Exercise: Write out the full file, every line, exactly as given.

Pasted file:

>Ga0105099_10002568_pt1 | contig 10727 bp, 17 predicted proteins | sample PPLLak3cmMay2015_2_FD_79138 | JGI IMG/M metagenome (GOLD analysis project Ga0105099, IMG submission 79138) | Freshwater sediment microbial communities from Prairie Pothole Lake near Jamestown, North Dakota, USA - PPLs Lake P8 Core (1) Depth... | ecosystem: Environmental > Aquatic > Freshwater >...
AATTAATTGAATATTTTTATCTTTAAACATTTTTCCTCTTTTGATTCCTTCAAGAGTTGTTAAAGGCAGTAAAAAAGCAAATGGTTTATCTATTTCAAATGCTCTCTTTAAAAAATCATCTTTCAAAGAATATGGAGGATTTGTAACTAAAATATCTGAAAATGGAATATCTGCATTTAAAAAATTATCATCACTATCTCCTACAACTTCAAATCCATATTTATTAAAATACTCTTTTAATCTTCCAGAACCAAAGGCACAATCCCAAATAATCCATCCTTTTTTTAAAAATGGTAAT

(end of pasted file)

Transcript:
>Ga0105099_10002568_pt1 | contig 10727 bp, 17 predicted proteins | sample PPLLak3cmMay2015_2_FD_79138 | JGI IMG/M metagenome (GOLD analysis project Ga0105099, IMG submission 79138) | Freshwater sediment microbial communities from Prairie Pothole Lake near Jamestown, North Dakota, USA - PPLs Lake P8 Core (1) Depth... | ecosystem: Environmental > Aquatic > Freshwater >...
AATTAATTGAATATTTTTATCTTTAAACATTTTTCCTCTTTTGATTCCTTCAAGAGTTGTTAAAGGCAGTAAAAAAGCAAATGGTTTATCTATTTCAAATGCTCTCTTTAAAAAATCATCTTTCAAAGAATATGGAGGATTTGTAACTAAAATATCTGAAAATGGAATATCTGCATTTAAAAAATTATCATCACTATCTCCTACAACTTCAAATCCATATTTATTAAAATACTCTTTTAATCTTCCAGAACCAAAGGCACAATCCCAAATAATCCATCCTTTTTTTAAAAATGGTAAT